The recent brouhaha over the manipulated photos of the officials of the Department of Public Works and Highways (DPWH) show a different side of the Web—the side where hoaxes can spread faster via social networks.
This blog called "Controlled Chaos" exposed a doctored photo of three public works and highway officials, which revealed a fabricated snapshot that appeared on the agency's Facebook wall.
The photo shows three officials near the damaged Manila Bay seawall. But, upon closer inspection, the blogger revealed that the officials on the photo were "floating on air."
The blogger also expressed disgust at how the administrators of the Facebook page could have gotten away with the unnecessary" practice amid the administration's policy against government officials wielding their power. The blogger's intentions were sound—he merely wanted to expose what he perceived as a "hack job."
AP has reported that the agency has suspended an overeager employee who was behind this photo.
This photo has now spawned other copycats and is now spreading over social networks like Facebook. In particular, the DPWHERE? Facebook fan page encourages users to submit their own "Photoshopped" version of the same image. Many of the altered photos put the DPWH officials in ludicrous scenarios. (See photo above.)
A Tumblr blog also compiled other spawns of the now infamous photo.
In today's fast-pace digital world, verification of facts, photos, and similar content is completely forgotten. We retweet as fast as we read headlines. We react to news without much thought, but later find out it is a complete hoax.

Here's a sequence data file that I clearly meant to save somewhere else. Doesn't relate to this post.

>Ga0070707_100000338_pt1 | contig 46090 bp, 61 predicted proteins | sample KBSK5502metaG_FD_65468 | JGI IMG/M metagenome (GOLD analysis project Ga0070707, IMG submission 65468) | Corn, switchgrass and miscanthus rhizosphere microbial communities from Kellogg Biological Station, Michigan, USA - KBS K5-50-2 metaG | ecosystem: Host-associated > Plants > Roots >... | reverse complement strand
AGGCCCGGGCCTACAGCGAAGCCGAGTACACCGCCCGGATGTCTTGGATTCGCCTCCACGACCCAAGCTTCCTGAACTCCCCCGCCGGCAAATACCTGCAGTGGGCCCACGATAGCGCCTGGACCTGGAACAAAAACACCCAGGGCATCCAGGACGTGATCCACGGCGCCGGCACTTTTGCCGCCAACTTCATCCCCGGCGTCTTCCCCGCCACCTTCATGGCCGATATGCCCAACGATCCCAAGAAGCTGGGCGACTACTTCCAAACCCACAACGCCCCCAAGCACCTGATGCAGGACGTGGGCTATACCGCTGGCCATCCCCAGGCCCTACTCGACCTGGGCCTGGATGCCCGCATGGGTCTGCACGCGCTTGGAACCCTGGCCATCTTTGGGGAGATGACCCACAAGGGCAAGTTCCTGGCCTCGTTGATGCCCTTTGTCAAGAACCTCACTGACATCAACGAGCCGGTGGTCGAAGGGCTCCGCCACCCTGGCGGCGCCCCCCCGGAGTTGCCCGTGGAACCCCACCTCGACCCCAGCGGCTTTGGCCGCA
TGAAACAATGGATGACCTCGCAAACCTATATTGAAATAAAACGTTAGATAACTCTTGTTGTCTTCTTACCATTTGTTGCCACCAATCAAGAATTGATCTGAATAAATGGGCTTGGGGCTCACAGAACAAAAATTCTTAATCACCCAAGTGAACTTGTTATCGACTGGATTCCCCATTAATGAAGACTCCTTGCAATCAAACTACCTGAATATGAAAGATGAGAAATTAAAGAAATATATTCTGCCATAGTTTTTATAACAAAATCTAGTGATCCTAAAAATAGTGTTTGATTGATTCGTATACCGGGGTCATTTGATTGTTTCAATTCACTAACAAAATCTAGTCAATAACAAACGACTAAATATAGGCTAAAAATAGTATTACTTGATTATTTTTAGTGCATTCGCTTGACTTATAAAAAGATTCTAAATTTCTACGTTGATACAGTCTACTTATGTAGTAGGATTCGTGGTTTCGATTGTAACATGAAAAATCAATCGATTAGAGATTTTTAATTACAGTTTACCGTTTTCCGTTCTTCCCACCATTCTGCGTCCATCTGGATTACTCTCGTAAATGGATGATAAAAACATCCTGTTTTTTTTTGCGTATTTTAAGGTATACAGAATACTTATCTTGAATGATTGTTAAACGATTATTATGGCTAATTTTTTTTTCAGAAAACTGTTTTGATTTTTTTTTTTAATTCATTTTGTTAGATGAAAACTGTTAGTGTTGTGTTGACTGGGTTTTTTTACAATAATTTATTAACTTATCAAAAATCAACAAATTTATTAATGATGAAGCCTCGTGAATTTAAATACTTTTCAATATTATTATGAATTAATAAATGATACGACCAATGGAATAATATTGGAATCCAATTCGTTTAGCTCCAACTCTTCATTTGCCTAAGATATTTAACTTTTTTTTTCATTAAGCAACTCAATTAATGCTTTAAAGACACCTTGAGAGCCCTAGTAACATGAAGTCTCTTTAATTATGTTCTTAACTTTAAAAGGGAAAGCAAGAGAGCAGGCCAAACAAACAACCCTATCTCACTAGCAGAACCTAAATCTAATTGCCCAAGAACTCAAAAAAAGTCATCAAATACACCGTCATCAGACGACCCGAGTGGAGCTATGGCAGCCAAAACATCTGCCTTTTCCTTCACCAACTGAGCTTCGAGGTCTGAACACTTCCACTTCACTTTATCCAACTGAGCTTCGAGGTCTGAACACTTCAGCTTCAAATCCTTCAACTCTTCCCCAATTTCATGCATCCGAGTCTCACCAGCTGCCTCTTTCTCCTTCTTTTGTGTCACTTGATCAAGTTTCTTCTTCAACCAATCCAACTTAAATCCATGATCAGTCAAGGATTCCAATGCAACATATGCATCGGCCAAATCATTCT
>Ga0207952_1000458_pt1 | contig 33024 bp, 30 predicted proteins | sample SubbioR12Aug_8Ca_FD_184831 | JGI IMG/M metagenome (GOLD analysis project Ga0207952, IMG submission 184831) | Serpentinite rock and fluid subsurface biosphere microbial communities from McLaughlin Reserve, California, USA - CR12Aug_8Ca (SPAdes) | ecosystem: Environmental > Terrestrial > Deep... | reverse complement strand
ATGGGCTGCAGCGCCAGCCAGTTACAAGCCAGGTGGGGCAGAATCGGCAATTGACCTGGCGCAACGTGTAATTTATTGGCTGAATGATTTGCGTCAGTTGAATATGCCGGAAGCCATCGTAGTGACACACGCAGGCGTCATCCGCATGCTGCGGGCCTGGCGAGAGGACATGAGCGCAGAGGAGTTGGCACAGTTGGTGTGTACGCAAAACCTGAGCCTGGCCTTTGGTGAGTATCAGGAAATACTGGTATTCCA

Even journalists today struggle to weed out the truth from the torrent of information on the web, and, thus, have devised ways to dig the truth from the amount of filth on the Web. As reposting has become easier on the web via social networks, verification of facts has become tougher and tedious.
User "Bato," commenting on an AP story asked, "If the Philippine government allows this dishonesty promoting policy...how about other government agencies?"
Many readers were fast to condemn the agency, but a concerned Filipino who declined to be named was suspicious about the timing of the doctored photo.
"Anything that comes out of known corrupt agencies should be taken with a grain of salt," the concerned citizen told Yahoo! Southeast Asia.
This concerned citizen also believes that the doctored photo might have been done and posted (as if by accident) to embarrass the agency and the new leaders who are pushing for reforms.
The DPWH has said that the three officials in the photo knew nothing about an altered image. The agency has likewise issued an apology for the controversy, saying the person or persons responsible for posting the image had, perhaps, just had a spell of bad judgment. This hasn't appeased the online public, who have used it to take potshots at the agency.
Ultimately, it's not for us to decide what really transpired "behind the DPWH Facebook wall," so to speak. But, perhaps, we can examine how social networks—and the Web in general—can be used to debunk hoaxes rather than spread them.